Concepts: Bacteria, Flea, Yersinia pestis, Bubonic plague, Black Death, Plague, Yersinia, Third Pandemic

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Activation and/or recruitment of the host plasmin, a fibrinolytic enzyme also active on extracellular matrix components, is a common invasive strategy of bacterial pathogens. Yersinia pestis, the bubonic plague agent, expresses the multifunctional surface protease Pla, which activates plasmin and inactivates fibrinolysis inhibitors. Pla is encoded by the pPla plasmid. Following intradermal inoculation, Y. pestis has the capacity to multiply in and cause destruction of the lymph node (LN) draining the entry site. The closely related, pPla-negative, Y. pseudotuberculosis species lacks this capacity. We hypothesized that tissue damage and bacterial multiplication occurring in the LN during bubonic plague were linked and both driven by pPla. Using a set of pPla-positive and pPla-negative Y. pestis and Y. pseudotuberculosis strains in a mouse model of intradermal injection, we found that pPla is not required for bacterial translocation to the LN. We also observed that a pPla-cured Y. pestis caused the same extensive histological lesions as the wild type strain. Furthermore, the Y. pseudotuberculosis histological pattern, characterized by infectious foci limited by inflammatory cell infiltrates with normal tissue density and follicular organization, was unchanged after introduction of pPla. However, the presence of pPla enabled Y. pseudotuberculosis to increase its bacterial load up to that of Y. pestis. Similarly, lack of pPla strongly reduced Y. pestis titers in LNs of infected mice. This pPla-mediated enhancing effect on bacterial load was directly dependent on the proteolytic activity of Pla. Immunohistochemistry of Pla-negative Y. pestis-infected LNs revealed extensive bacterial lysis, unlike the numerous, apparently intact, microorganisms seen in wild type Y. pestis-infected preparations. Therefore, our study demonstrates that tissue destruction and bacterial survival/multiplication are dissociated in the bubo and that the primary action of Pla is to protect bacteria from destruction rather than to alter the tissue environment to favor Y. pestis propagation in the host.

Concepts: Bacteria, Protease, Yersinia pestis, Bubonic plague, Black Death, Plague, Pneumonic plague, Third Pandemic

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The hallmark of bubonic plague is the presence of grotesquely swollen lymph nodes, called buboes. This frenzied inflammatory response to Yersinia pestis is poorly understood. In this issue of Immunity, St. John et al. (2014) explore the mechanism by which Y. pestis spreads and thus leads to this striking lymphadenopathy.

Concepts: Metastasis, Lymphoma, Lymphatic system, Yersinia pestis, Bubonic plague, Black Death, Plague, Third Pandemic

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Yersinia pestis, the causative agent of bubonic plague, is able to survive in both extracellular and intracellular environments within the human host, although its intracellular survival within macrophages is poorly understood. A novel Y. pestis three-gene rip (required for intracellular proliferation) operon, and in particular ripA, has been shown to be essential for survival and replication in interferon γ-induced macrophages. RipA was previously characterized as a putative butyryl-CoA transferase proposed to yield butyrate, a known anti-inflammatory shown to lower macrophage-produced NO levels. RipA belongs to the family I CoA transferases, which share structural homology, a conserved catalytic glutamate which forms a covalent CoA-thioester intermediate and a flexible loop adjacent to the active site known as the G(V/I)G loop. Here, functional and structural analyses of several RipA mutants are presented in an effort to dissect the CoA transferase mechanism of RipA. In particular, E61V, M31G and F60M RipA mutants show increased butyryl-CoA transferase activities when compared with wild-type RipA. Furthermore, the X-ray crystal structures of E61V, M31G and F60M RipA mutants, when compared with the wild-type RipA structure, reveal important conformational changes orchestrated by a conserved acyl-group binding-pocket phenylalanine, Phe85, and the G(V/I)G loop. Binary structures of M31G RipA and F60M RipA with two distinct CoA substrate conformations are also presented. Taken together, these data provide CoA transferase reaction snapshots of an open apo RipA, a closed glutamyl-anhydride intermediate and an open CoA-thioester intermediate. Furthermore, biochemical analyses support essential roles for both the catalytic glutamate and the flexible G(V/I)G loop along the reaction pathway, although further research is required to fully understand the function of the acyl-group binding pocket in substrate specificity.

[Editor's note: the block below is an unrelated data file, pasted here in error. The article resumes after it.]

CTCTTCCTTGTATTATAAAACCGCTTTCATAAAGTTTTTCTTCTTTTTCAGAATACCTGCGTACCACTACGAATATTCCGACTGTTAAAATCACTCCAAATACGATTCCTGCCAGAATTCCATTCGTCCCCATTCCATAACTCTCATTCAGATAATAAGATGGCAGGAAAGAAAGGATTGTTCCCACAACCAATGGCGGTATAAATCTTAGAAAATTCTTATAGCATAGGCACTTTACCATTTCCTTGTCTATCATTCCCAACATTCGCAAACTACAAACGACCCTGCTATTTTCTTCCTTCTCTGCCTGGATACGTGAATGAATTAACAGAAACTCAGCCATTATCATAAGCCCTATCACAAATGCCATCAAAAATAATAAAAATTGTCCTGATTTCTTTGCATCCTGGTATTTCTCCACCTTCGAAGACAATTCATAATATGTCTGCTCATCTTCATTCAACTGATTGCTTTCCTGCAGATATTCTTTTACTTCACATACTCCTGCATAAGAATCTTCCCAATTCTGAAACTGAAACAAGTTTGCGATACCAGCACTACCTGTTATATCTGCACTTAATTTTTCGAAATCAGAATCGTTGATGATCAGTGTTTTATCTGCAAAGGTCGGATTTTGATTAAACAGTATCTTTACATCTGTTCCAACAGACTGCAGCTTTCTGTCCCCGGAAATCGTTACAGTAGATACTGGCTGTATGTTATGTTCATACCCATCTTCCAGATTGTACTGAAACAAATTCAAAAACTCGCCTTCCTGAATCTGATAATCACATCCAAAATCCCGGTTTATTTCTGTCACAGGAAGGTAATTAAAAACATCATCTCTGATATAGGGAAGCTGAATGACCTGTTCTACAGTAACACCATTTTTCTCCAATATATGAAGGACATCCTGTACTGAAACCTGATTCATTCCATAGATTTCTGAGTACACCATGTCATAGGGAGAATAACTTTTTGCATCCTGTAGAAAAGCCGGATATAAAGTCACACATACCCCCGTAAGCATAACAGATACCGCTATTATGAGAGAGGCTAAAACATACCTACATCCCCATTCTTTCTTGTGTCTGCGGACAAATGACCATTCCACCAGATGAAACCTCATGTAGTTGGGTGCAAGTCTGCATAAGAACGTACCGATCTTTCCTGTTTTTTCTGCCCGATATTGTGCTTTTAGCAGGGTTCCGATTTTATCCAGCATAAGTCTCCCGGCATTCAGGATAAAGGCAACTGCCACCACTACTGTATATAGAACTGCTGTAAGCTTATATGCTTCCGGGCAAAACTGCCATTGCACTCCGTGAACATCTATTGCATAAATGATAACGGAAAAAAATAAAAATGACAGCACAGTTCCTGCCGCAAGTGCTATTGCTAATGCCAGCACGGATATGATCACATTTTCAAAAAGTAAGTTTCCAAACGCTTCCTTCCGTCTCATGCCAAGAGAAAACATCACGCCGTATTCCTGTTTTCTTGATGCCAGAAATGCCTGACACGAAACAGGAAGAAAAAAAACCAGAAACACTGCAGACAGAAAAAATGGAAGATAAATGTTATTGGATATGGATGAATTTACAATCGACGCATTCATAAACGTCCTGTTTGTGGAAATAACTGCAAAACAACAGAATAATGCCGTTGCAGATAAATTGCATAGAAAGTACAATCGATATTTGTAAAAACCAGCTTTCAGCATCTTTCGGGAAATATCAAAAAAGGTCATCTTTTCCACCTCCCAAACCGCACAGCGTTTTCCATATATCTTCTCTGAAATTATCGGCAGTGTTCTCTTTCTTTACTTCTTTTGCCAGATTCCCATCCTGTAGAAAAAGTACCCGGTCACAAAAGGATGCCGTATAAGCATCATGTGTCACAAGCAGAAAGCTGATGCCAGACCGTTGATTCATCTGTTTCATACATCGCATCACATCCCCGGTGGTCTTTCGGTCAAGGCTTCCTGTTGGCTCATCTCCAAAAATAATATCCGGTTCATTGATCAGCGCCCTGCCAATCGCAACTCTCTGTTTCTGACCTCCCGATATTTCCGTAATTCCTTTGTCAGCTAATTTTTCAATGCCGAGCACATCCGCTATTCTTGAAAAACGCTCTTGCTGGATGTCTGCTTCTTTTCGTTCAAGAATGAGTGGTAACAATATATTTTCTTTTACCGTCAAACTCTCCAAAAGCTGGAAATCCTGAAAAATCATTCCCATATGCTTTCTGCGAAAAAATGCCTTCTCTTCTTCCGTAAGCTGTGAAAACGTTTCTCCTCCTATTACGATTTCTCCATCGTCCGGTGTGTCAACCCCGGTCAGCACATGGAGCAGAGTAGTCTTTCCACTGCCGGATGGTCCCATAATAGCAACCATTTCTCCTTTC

Concepts: Enzyme, Enterobacteriaceae, Yersinia pestis, Bubonic plague, Black Death, Plague, Yersinia, Third Pandemic

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Recent progress in ancient DNA (aDNA) sequencing technologies and protocols have lead to the sequencing of whole ancient bacterial genomes, as illustrated by the recent sequence of the Yersinia pestis strain that caused the Black Death pandemic (Bos et al., 2011). However, sequencing ancient genomes raises specific problems, due to the decay and fragmentation of aDNA among others, making the scaffolding of ancient contigs challenging.

Concepts: DNA, Molecular biology, Genome, Yersinia pestis, Bubonic plague, Black Death, Plague, Third Pandemic